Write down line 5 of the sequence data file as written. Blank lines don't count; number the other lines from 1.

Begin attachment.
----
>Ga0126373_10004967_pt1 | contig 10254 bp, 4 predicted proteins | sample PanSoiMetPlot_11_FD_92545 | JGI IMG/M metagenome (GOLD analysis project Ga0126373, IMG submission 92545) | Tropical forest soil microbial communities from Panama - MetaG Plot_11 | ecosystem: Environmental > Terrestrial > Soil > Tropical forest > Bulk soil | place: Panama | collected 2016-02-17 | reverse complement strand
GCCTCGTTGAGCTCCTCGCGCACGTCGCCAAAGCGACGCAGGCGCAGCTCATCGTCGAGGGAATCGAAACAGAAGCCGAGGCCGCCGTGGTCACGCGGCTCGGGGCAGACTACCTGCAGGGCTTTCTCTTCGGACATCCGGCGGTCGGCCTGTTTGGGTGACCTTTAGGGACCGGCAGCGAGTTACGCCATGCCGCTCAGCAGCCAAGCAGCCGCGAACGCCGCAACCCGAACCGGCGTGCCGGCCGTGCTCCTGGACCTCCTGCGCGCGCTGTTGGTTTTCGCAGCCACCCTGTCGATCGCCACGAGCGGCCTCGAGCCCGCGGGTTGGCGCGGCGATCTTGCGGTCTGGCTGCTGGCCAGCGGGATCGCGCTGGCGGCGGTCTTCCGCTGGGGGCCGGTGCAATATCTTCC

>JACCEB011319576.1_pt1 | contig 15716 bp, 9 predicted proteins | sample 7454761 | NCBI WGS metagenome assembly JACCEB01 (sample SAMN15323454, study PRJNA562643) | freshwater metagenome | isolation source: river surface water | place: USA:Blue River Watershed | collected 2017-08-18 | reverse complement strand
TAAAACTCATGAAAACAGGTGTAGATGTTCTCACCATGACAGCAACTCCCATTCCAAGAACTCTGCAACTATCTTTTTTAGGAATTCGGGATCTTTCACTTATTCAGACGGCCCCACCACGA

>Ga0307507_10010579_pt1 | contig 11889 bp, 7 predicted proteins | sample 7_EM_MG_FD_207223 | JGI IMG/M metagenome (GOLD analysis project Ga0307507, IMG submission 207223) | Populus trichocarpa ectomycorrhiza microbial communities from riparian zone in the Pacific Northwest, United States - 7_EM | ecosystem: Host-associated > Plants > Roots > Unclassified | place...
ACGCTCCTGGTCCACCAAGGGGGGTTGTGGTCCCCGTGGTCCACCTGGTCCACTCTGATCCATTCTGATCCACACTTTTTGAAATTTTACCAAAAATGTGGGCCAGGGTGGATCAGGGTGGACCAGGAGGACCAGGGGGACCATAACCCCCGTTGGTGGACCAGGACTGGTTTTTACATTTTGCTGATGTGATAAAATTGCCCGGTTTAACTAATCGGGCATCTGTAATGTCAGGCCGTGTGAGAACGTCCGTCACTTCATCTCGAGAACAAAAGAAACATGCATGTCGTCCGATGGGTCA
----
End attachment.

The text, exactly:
>Ga0307507_10010579_pt1 | contig 11889 bp, 7 predicted proteins | sample 7_EM_MG_FD_207223 | JGI IMG/M metagenome (GOLD analysis project Ga0307507, IMG submission 207223) | Populus trichocarpa ectomycorrhiza microbial communities from riparian zone in the Pacific Northwest, United States - 7_EM | ecosystem: Host-associated > Plants > Roots > Unclassified | place...